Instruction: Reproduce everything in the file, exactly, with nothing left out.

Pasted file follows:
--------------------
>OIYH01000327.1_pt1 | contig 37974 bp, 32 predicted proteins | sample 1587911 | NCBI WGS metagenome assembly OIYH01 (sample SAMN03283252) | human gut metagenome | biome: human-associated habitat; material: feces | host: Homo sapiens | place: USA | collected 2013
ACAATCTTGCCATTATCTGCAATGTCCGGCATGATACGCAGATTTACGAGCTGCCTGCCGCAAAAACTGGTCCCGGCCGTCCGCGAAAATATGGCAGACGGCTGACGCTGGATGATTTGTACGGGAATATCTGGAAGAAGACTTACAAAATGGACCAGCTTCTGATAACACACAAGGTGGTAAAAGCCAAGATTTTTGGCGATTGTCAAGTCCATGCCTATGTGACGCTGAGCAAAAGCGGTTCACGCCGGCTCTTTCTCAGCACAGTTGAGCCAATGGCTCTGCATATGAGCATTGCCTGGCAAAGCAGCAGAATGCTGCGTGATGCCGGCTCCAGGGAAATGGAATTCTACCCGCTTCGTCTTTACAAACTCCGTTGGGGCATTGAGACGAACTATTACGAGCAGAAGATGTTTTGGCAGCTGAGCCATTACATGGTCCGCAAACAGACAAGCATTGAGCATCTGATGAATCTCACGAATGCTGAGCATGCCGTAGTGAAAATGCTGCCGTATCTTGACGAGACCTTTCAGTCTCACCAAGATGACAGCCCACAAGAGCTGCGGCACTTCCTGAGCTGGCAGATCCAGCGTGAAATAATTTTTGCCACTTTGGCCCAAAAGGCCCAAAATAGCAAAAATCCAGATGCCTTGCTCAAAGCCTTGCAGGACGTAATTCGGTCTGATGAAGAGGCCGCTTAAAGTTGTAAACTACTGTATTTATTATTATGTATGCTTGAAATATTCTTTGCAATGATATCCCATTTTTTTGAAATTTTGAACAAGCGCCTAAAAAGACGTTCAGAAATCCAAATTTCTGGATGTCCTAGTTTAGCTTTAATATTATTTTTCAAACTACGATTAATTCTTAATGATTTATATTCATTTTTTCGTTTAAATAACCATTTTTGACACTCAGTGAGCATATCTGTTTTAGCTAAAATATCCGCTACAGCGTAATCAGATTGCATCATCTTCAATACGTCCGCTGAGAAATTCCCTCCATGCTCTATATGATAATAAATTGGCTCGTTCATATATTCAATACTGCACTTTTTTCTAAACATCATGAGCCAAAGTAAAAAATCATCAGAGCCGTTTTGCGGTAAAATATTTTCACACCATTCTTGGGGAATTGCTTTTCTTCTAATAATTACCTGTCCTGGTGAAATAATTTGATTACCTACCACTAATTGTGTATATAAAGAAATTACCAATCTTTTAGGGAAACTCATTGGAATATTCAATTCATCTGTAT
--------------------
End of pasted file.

>OIYH01000327.1_pt1 | contig 37974 bp, 32 predicted proteins | sample 1587911 | NCBI WGS metagenome assembly OIYH01 (sample SAMN03283252) | human gut metagenome | biome: human-associated habitat; material: feces | host: Homo sapiens | place: USA | collected 2013
ACAATCTTGCCATTATCTGCAATGTCCGGCATGATACGCAGATTTACGAGCTGCCTGCCGCAAAAACTGGTCCCGGCCGTCCGCGAAAATATGGCAGACGGCTGACGCTGGATGATTTGTACGGGAATATCTGGAAGAAGACTTACAAAATGGACCAGCTTCTGATAACACACAAGGTGGTAAAAGCCAAGATTTTTGGCGATTGTCAAGTCCATGCCTATGTGACGCTGAGCAAAAGCGGTTCACGCCGGCTCTTTCTCAGCACAGTTGAGCCAATGGCTCTGCATATGAGCATTGCCTGGCAAAGCAGCAGAATGCTGCGTGATGCCGGCTCCAGGGAAATGGAATTCTACCCGCTTCGTCTTTACAAACTCCGTTGGGGCATTGAGACGAACTATTACGAGCAGAAGATGTTTTGGCAGCTGAGCCATTACATGGTCCGCAAACAGACAAGCATTGAGCATCTGATGAATCTCACGAATGCTGAGCATGCCGTAGTGAAAATGCTGCCGTATCTTGACGAGACCTTTCAGTCTCACCAAGATGACAGCCCACAAGAGCTGCGGCACTTCCTGAGCTGGCAGATCCAGCGTGAAATAATTTTTGCCACTTTGGCCCAAAAGGCCCAAAATAGCAAAAATCCAGATGCCTTGCTCAAAGCCTTGCAGGACGTAATTCGGTCTGATGAAGAGGCCGCTTAAAGTTGTAAACTACTGTATTTATTATTATGTATGCTTGAAATATTCTTTGCAATGATATCCCATTTTTTTGAAATTTTGAACAAGCGCCTAAAAAGACGTTCAGAAATCCAAATTTCTGGATGTCCTAGTTTAGCTTTAATATTATTTTTCAAACTACGATTAATTCTTAATGATTTATATTCATTTTTTCGTTTAAATAACCATTTTTGACACTCAGTGAGCATATCTGTTTTAGCTAAAATATCCGCTACAGCGTAATCAGATTGCATCATCTTCAATACGTCCGCTGAGAAATTCCCTCCATGCTCTATATGATAATAAATTGGCTCGTTCATATATTCAATACTGCACTTTTTTCTAAACATCATGAGCCAAAGTAAAAAATCATCAGAGCCGTTTTGCGGTAAAATATTTTCACACCATTCTTGGGGAATTGCTTTTCTTCTAATAATTACCTGTCCTGGTGAAATAATTTGATTACCTACCACTAATTGTGTATATAAAGAAATTACCAATCTTTTAGGGAAACTCATTGGAATATTCAATTCATCTGTAT